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    Sunday, October 02, 2022

    Building Wonder at the Mystic Seaport Museum

    It can be scary when our favorite institutions change. I’ve been visiting the Mystic Seaport Museum since I was a little kid. An important visit annually, my family of sailors would swarm through the museum, feasting our eyes and hearts on the ships and the history. The Morgan, the whaleboats, the working shipyard, these were the stuff of dreams, and we couldn’t wait to return to reconnect with our favorite exhibits.

    But running a museum is hard. The administrators have to bring locals back time and time again and attract new audiences to the campus. And as successful as the MSM is, deciding how best to allot financial resources, particularly during a global pandemic, is a daunting task. For a number of reasons, Steve White, the former director, and his staff came to the conclusion that the Maritime Gallery was a commercial enterprise that the museum couldn’t afford to underwrite. But even as they were coming to this decision, they contacted me to make sure that marine art remained an important part of Mystic’s identity.

    I am president of the American Society of Marine Artists, and was a Maritime Gallery artist and award winner. Steve hoped that together, we could build an art organization on the museum campus that would support an artist-in-residence series and a studio and gallery space. Then Covid hit, and we put the project on hold. When Peter Armstrong took the reins at the museum, one of his first calls was to me. “What can we build here?” he asked.

    I founded the Center for American Marine Art in response. The center is dedicated to sharing American marine art with the public through exhibitions, artist residencies around the country, and a free, public research database of artworks and publications for use by scholars and artists.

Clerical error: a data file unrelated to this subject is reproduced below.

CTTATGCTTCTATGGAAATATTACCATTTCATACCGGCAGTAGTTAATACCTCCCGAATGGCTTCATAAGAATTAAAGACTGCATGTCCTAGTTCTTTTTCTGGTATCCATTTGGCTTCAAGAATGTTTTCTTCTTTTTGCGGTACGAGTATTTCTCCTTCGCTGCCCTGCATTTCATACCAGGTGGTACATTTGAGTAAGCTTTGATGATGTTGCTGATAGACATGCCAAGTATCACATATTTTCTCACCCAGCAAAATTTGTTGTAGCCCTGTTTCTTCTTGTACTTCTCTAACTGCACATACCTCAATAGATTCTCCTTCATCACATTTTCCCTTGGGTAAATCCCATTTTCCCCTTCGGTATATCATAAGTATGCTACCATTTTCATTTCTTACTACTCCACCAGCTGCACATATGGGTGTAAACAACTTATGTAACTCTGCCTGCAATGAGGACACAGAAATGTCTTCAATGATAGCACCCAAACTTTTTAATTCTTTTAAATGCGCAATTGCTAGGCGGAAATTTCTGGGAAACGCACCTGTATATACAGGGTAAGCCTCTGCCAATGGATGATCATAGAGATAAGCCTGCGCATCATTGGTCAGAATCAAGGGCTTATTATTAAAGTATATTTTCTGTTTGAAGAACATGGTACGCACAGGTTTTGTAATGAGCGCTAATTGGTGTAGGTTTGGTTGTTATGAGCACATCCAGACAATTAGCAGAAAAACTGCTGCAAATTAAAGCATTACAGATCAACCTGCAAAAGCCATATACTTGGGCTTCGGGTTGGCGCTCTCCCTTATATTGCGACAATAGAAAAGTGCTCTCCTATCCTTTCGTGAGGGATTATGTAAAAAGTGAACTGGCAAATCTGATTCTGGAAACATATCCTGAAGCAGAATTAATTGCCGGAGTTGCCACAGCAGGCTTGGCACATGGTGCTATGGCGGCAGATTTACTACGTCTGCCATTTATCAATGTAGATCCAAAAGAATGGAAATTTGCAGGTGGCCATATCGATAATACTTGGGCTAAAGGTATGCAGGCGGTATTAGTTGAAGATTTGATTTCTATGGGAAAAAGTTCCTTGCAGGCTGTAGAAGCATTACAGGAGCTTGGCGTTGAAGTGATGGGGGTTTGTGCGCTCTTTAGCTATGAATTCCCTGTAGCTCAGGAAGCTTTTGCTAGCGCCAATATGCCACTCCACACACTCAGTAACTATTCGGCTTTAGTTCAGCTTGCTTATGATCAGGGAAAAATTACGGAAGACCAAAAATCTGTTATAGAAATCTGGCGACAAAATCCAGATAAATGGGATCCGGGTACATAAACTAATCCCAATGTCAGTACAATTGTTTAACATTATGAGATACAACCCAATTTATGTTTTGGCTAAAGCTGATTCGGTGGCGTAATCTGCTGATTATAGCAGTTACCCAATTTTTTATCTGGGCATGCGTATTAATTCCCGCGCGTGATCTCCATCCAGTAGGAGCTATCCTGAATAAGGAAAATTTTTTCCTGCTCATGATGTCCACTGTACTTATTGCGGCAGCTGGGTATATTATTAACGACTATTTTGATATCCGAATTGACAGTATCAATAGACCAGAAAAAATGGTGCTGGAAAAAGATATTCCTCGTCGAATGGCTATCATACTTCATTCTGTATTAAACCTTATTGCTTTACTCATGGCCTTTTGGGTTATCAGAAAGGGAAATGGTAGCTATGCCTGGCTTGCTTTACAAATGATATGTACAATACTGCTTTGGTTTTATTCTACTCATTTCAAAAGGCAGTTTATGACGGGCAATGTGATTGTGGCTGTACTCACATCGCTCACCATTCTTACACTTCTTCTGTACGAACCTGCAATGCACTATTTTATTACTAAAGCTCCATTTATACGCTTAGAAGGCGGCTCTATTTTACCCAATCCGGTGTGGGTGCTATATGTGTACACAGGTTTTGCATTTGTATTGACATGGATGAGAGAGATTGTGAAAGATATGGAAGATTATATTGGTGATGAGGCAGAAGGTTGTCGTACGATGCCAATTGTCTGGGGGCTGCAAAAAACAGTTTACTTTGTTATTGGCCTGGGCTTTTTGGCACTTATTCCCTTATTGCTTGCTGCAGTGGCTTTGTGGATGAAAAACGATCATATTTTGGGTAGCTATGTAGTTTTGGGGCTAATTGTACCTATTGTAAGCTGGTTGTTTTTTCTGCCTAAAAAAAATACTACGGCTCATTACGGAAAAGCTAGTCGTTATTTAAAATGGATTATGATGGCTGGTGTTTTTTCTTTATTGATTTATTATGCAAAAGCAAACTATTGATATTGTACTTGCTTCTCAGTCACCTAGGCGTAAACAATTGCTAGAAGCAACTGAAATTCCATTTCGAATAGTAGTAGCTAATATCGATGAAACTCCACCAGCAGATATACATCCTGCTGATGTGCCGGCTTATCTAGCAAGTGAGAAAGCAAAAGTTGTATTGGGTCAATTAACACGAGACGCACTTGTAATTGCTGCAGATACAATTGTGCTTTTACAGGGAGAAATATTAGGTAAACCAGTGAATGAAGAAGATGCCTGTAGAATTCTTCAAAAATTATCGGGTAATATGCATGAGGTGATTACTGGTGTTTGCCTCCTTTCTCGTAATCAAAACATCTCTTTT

But these things take time to get established. The one thing we knew we wanted was to get some artists on-campus and working right away so the public could interact with them and learn about the creative process today. Since 2021, the Mystic Seaport Museum has hosted five artist-in-residence terms of varying lengths. The wonderful artists who spend their days in a central studio interacting with the curious include Patrick O’Brien, Joyful Enriquez and Serena Bates, all ASMA Signature artists and winners of national and international awards.

    The museum and the center are currently in discussions to bring back the Mystic International Exhibition, the for-sale marine art exhibition that halted with the closing of the Maritime Gallery.

    Furthermore, Peter Armstrong has brought one of the superstars of the maritime art field, Christina Connett Brophy, to the museum as the Senior Director of Museum Galleries. As she and her staff ramp up to show off the museum’s collections, the public can expect fantastic exhibits.

    To those readers out there who fear a diminished museum, I would say be of good cheer. There are a lot of people working very hard to make sure that it grows and thrives. Visit the museum, become a member, volunteer, donate. Invest in what you love, and you’ll feel that awe once again.

    Nicholas Raposo is Director of The Center for American Marine Art at the Mystic Seaport Museum.

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